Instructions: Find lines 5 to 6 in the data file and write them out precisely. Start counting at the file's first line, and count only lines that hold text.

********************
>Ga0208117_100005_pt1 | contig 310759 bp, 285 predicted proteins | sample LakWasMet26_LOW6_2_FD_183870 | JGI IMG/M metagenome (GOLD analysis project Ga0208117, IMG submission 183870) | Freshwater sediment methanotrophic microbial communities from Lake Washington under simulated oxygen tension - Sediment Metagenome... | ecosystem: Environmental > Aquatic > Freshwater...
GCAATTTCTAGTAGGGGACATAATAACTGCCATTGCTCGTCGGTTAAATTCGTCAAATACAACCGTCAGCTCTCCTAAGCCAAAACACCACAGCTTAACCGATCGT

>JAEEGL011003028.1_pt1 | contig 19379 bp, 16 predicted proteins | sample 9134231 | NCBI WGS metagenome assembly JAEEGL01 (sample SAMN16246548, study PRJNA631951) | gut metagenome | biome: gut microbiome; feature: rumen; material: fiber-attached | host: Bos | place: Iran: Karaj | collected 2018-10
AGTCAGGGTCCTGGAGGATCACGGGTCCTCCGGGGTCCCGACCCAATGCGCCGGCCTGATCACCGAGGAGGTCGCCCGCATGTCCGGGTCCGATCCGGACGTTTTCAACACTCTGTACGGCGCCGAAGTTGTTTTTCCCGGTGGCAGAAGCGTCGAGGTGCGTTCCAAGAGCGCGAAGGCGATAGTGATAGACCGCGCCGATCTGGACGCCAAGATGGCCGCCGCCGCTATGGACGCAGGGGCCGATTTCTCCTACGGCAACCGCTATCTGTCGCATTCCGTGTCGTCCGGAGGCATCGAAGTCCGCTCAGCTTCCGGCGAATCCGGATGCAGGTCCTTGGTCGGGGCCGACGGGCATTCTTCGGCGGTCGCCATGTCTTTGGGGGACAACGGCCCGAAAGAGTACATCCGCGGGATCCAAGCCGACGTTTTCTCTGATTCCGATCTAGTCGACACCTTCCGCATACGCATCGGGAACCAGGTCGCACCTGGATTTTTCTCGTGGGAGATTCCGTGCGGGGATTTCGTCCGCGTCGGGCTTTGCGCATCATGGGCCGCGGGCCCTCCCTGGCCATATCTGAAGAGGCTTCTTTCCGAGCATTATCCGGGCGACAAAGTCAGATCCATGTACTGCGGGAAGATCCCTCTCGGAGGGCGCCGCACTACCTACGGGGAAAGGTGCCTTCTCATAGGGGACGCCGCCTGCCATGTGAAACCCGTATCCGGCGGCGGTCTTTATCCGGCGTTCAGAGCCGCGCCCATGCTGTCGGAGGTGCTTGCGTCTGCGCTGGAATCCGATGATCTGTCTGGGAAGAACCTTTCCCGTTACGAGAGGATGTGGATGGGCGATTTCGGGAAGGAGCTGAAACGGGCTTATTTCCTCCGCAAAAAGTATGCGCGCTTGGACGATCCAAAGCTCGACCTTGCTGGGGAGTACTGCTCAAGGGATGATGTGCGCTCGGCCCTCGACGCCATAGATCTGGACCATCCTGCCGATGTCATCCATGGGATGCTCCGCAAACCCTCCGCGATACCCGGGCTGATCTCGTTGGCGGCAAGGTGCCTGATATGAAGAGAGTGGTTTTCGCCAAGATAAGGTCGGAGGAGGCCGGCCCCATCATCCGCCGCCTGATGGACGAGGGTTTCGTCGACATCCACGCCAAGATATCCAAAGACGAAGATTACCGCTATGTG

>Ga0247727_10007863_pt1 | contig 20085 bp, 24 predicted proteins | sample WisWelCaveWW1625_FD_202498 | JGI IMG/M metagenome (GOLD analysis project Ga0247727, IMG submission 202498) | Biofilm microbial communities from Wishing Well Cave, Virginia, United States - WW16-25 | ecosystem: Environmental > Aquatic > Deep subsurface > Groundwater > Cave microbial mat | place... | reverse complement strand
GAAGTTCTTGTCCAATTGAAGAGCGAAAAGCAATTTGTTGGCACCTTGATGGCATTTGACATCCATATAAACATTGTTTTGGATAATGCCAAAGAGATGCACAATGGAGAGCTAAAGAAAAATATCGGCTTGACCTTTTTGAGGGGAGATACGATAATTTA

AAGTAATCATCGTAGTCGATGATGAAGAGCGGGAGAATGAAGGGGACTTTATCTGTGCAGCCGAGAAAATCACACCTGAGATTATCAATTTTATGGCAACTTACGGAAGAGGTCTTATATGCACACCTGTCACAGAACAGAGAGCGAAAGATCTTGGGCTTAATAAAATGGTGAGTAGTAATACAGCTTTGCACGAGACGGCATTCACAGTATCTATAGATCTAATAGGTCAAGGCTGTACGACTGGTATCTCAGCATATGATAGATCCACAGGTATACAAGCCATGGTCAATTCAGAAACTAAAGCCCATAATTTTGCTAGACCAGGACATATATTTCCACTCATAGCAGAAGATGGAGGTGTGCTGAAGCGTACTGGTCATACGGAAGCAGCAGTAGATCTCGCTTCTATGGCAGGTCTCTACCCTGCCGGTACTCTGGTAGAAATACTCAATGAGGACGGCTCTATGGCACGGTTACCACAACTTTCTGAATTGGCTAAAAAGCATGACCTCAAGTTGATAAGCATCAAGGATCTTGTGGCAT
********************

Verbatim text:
>Ga0247727_10007863_pt1 | contig 20085 bp, 24 predicted proteins | sample WisWelCaveWW1625_FD_202498 | JGI IMG/M metagenome (GOLD analysis project Ga0247727, IMG submission 202498) | Biofilm microbial communities from Wishing Well Cave, Virginia, United States - WW16-25 | ecosystem: Environmental > Aquatic > Deep subsurface > Groundwater > Cave microbial mat | place... | reverse complement strand
GAAGTTCTTGTCCAATTGAAGAGCGAAAAGCAATTTGTTGGCACCTTGATGGCATTTGACATCCATATAAACATTGTTTTGGATAATGCCAAAGAGATGCACAATGGAGAGCTAAAGAAAAATATCGGCTTGACCTTTTTGAGGGGAGATACGATAATTTA